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How to work with Epics, Themes and Initiatives in Confluence (NOT Jira) ?

I have tried to understand how to work with Epics, Themes and Initiatives in Confluence, but I have only found information about how to create Epics in Jira and assign Issues to Epics there.


But I would very much like to be able to structure User Stories in Confluence, by using Epics, Themes and Initiatives.


Is this possible?


If it is, how do I do it?


You could say I would to do some Structured Requirements Management in Confluence and only Confluence, I do Not wish to involve Jira.


Best Regards,



1 answer

1 vote
Diego Atlassian Team Jun 05, 2019

Hello there!
Long story short, We Can Not Do Jira Work By Using Only Confluence. Confluence is a Collaboration Tool, intended to create content and manage it internally. Meanwhile, Jira aims at Managing Projects And Structuring Work.
Each application complements the other. For everything to work in tandem we need to Integrate Confluence And Jira to work together through AppLinks. You can check more about this integration here:

Use Jira Applications And Confluence Together

You could, however, create Jira issues within the Confluence interface. These are the steps you could follow Christian:

  1. Highlight some text on your page and choose the Create Jira issue icon that appears above the highlighted text.
  2. Enter your server (if you have multiple Jira sites connected to Confluence), project, issue type and description.
  3. Your highlighted text will populate the issue summary automatically.
  4. Choose Create.

We still Need To Have Both Jira And Confluence Connected. You can take a deeper look on what Confluence can do here:

Confluence Features and Functions

There are some other posts and pages that you might find interesting:

Linking a Confluence page to an Epic
Link Jira issues to Confluence pages automatically

Let us hear from you Christian! Looking forward to your reply.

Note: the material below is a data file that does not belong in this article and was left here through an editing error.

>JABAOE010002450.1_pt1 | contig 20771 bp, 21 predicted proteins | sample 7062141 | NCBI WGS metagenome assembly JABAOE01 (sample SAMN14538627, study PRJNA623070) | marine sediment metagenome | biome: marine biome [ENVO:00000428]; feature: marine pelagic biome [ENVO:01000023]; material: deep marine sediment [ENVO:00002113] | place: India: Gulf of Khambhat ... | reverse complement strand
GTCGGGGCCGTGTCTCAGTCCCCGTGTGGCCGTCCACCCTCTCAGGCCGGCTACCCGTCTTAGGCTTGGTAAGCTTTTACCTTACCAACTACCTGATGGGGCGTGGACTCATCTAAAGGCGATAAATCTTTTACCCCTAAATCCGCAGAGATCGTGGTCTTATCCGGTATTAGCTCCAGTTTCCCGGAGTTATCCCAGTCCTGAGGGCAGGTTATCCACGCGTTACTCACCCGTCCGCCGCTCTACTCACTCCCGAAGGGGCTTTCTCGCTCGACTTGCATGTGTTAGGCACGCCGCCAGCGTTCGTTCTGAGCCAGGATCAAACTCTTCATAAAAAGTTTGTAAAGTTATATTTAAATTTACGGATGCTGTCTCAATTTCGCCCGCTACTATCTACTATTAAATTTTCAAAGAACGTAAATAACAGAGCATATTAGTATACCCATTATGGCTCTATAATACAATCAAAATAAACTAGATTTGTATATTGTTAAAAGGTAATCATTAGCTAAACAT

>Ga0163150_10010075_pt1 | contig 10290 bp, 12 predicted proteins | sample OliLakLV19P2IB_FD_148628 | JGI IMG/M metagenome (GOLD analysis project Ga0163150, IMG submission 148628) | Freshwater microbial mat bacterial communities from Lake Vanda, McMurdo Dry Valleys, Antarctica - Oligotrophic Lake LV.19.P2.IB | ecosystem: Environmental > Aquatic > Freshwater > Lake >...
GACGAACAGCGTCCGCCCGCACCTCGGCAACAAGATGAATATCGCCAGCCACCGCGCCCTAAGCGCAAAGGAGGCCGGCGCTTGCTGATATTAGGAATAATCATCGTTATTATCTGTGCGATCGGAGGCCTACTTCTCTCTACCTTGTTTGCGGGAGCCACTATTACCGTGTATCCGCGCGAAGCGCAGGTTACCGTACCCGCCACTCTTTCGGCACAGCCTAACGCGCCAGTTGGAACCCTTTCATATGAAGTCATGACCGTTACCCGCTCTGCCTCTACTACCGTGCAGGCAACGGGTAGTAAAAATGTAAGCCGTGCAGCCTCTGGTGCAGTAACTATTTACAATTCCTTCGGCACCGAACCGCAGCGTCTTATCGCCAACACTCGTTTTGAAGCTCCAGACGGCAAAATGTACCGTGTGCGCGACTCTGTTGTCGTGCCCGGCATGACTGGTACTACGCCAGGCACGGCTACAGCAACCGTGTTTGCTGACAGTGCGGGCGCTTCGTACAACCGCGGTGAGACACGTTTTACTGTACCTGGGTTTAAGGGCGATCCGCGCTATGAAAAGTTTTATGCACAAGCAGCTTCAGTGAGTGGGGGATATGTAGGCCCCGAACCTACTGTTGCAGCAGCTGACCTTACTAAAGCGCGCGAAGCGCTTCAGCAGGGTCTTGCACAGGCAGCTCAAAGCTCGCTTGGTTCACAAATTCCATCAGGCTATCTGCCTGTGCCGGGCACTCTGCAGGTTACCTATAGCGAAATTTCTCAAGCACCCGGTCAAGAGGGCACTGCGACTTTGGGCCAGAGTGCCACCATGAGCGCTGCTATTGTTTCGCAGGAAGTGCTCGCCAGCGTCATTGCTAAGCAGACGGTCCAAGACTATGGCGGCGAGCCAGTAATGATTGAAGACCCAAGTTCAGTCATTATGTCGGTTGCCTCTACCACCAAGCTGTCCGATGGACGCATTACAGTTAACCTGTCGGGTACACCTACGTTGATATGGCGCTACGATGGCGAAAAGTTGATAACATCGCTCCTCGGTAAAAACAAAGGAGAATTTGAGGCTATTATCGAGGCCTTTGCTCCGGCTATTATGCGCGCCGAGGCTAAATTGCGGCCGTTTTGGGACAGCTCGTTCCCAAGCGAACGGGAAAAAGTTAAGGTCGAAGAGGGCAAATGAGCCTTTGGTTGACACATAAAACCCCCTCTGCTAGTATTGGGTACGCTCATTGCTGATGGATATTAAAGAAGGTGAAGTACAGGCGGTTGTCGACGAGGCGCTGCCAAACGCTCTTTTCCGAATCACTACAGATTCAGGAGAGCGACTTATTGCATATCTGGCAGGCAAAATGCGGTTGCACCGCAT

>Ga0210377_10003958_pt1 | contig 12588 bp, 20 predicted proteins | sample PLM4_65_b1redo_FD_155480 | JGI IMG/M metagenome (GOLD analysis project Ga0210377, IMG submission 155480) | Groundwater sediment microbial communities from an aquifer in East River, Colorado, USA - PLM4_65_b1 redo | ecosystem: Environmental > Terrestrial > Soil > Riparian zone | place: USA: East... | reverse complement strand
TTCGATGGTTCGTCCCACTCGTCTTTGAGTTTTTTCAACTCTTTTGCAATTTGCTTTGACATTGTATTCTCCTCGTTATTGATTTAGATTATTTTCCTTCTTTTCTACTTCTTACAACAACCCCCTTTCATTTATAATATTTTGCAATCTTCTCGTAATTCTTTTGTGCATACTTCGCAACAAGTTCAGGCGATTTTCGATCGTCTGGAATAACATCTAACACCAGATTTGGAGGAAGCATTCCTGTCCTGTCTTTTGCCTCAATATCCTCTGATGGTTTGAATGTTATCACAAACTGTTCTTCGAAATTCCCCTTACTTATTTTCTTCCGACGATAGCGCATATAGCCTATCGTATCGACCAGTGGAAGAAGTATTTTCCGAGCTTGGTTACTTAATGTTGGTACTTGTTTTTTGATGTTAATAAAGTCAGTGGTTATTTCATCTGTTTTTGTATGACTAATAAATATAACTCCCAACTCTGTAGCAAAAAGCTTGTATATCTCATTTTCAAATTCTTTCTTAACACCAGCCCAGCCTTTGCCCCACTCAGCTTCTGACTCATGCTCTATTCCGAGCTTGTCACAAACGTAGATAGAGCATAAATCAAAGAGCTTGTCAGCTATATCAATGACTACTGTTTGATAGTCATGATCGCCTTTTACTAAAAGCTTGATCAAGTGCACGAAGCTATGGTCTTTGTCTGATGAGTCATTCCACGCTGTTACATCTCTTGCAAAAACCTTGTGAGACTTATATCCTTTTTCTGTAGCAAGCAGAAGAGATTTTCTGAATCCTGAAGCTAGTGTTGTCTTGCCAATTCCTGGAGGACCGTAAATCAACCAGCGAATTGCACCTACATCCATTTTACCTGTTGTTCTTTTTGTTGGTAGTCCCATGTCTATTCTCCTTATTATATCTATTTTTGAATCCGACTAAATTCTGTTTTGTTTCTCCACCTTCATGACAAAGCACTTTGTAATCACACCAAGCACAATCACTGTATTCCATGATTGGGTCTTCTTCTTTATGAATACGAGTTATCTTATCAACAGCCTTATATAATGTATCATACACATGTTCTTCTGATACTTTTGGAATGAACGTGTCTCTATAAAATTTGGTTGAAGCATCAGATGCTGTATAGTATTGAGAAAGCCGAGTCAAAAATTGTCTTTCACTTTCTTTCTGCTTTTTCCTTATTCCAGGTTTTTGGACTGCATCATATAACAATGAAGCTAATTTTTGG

Hi Diego, 

Hmm... What I "hear" is that if we use Confluence as a tool to work with User Stories, then we are (more or less) doing something wrong, since you can not do any real or structured Requirements Management in Confluence.

And you can't use Epics, Initiatives or Themes in Confluence to structure your User Stories in Confluence alone.


My understanding and take on what seems to be possible, even with Jira, is that ones options to structure Requirements (User Stories) are extremely limited.

To me, it seems as if you can only do anything useful, with Issues.

I may be putting quite a sharp point (and spin) on your reply, but I am perplexed as to why it is not possible to do more, structure-wise, in Confluence alone and in regards to User Stories.


I think this limits the usability of Confluence as tool to handle and work with complex projects (solutions).


Please prove me wrong, by showing me how it is possible to structure User Stories in Confluence alone!


Best Regards, 


Diego Atlassian Team Jun 06, 2019

Hello again Christian!
The definition of User Stories I have taken in consideration can be seen in this post:

You could take a look there and check if we are referencing the same thing. I would hate to give you information that does not apply to what you are striving for.

If we are talking about the same objective currently, I can guide you to use one of our Page Templates From Confluence. You can check a little bit more about templates for Cloud and Server here:

There is a chance that you need to use our Product Requirements Template to organize the content you created:

Strictly speaking, there is no wrong way of using Confluence. It all depends on your business needs. However, not everything is available from within a single application. Creation of issues, sprints, user stories and a lot more is handled by Jira. Confluence can then gather those items and structure them in a way that Makes Them Shareable And Can Constitute Documentation for reference, for example.

You can surely Create Spaces For Different Projects, for example. Where each page deals with a different aspect of said project and then links with different Jira issues in your Jira instance, effectively documenting everything and summarizing information. Here is a little more information on Confluence:

Putting it simply, Confluence was devised as a documentation tool for the tracking of issues and bugs done in Jira. But both of them can work separately and have many other features within.

Confluence can document the action done in Jira (Issue tracking, for example) and make it easy for users to share and collaborate within Confluence itself.

Let me know if this clears things up Christian! Looking forward to your reply.

Like CR8.IT.2019 likes this

Hi Again, 

Yes, I am now a very happy camper!

Now both tools make sense to me :-)

Best Regards,


Diego Atlassian Team Jun 07, 2019

Christian, glad to know that I was able to clarify our tools for you! If you need anything else, let the Community know.

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